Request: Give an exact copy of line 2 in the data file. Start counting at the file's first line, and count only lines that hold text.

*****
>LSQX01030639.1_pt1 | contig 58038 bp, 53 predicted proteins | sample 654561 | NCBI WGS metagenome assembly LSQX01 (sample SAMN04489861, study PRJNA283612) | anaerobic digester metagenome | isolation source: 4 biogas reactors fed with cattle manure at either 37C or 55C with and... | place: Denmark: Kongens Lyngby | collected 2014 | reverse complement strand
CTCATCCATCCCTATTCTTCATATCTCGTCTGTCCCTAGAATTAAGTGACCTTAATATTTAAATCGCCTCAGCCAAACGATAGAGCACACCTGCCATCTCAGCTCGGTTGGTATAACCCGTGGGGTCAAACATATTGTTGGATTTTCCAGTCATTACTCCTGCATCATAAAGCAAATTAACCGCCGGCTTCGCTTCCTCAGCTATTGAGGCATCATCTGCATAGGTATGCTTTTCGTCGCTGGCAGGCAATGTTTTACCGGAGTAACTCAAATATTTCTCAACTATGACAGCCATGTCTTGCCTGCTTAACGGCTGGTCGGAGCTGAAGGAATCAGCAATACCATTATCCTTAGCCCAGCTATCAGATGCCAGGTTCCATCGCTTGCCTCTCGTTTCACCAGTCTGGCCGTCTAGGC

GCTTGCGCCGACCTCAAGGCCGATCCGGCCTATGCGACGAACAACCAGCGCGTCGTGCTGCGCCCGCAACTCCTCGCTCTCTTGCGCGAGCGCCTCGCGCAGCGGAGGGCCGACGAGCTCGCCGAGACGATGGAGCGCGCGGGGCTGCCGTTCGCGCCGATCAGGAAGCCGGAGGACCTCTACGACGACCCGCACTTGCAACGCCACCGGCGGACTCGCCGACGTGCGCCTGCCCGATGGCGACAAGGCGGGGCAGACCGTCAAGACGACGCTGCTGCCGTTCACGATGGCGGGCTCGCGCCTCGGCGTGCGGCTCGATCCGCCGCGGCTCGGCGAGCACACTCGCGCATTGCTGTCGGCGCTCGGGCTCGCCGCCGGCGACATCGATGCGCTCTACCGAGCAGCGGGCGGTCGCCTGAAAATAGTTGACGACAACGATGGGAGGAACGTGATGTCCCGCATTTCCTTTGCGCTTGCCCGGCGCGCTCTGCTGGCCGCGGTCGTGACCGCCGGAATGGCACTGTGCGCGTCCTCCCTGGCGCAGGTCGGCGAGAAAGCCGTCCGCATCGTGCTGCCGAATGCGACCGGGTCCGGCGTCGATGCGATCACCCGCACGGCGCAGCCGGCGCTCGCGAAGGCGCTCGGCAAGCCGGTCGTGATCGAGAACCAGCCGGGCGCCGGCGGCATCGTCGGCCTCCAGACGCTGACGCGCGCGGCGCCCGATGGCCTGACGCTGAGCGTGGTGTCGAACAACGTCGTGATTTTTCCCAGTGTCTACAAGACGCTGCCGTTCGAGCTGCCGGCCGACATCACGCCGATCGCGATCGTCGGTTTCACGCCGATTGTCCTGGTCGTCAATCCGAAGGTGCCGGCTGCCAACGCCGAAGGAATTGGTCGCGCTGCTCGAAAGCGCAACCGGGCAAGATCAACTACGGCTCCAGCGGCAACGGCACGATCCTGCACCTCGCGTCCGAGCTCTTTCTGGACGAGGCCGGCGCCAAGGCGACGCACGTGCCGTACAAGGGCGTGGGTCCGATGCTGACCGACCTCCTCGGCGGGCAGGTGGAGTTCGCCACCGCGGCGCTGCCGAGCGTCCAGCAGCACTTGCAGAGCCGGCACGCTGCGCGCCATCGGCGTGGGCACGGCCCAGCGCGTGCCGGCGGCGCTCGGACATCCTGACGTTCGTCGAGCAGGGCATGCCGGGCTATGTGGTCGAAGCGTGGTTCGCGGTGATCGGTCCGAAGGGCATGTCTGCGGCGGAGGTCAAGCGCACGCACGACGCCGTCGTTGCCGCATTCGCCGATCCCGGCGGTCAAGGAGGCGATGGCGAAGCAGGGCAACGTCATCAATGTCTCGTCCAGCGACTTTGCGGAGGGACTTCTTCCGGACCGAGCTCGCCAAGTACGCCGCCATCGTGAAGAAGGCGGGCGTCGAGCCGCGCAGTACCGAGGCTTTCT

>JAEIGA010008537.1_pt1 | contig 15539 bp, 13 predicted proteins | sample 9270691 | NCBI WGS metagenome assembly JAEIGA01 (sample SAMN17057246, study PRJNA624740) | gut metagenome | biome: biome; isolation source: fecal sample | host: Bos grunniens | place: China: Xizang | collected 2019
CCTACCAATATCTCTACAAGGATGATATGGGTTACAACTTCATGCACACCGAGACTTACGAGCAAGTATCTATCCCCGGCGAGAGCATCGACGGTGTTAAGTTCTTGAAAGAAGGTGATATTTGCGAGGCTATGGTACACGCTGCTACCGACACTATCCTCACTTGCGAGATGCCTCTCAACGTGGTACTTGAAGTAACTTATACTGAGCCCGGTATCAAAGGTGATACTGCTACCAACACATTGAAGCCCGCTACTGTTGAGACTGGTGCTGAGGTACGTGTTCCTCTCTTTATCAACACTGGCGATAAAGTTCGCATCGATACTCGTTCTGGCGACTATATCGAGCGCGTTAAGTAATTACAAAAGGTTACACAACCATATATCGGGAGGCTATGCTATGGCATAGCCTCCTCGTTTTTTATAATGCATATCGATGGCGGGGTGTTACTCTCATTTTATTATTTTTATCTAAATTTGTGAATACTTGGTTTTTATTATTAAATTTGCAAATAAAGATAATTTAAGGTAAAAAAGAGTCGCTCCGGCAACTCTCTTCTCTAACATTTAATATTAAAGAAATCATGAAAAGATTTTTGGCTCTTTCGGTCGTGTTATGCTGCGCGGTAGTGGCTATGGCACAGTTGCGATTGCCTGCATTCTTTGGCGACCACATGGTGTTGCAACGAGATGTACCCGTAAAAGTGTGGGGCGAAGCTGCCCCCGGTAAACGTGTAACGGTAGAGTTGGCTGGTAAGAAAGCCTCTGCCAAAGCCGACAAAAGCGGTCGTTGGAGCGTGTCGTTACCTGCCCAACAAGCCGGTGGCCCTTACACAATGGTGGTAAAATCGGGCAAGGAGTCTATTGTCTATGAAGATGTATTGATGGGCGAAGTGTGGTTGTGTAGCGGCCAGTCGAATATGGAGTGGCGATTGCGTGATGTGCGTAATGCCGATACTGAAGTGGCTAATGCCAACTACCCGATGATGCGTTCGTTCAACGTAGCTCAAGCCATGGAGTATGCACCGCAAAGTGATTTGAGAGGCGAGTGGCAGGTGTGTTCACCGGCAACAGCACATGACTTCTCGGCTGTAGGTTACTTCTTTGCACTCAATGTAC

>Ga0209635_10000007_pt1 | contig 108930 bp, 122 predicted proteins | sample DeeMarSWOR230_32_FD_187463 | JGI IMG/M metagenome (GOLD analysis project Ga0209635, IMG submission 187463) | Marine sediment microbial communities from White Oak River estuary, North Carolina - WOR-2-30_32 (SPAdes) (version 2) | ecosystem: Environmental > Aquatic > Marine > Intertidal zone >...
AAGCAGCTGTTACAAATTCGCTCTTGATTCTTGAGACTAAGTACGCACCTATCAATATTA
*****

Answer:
CTCATCCATCCCTATTCTTCATATCTCGTCTGTCCCTAGAATTAAGTGACCTTAATATTTAAATCGCCTCAGCCAAACGATAGAGCACACCTGCCATCTCAGCTCGGTTGGTATAACCCGTGGGGTCAAACATATTGTTGGATTTTCCAGTCATTACTCCTGCATCATAAAGCAAATTAACCGCCGGCTTCGCTTCCTCAGCTATTGAGGCATCATCTGCATAGGTATGCTTTTCGTCGCTGGCAGGCAATGTTTTACCGGAGTAACTCAAATATTTCTCAACTATGACAGCCATGTCTTGCCTGCTTAACGGCTGGTCGGAGCTGAAGGAATCAGCAATACCATTATCCTTAGCCCAGCTATCAGATGCCAGGTTCCATCGCTTGCCTCTCGTTTCACCAGTCTGGCCGTCTAGGC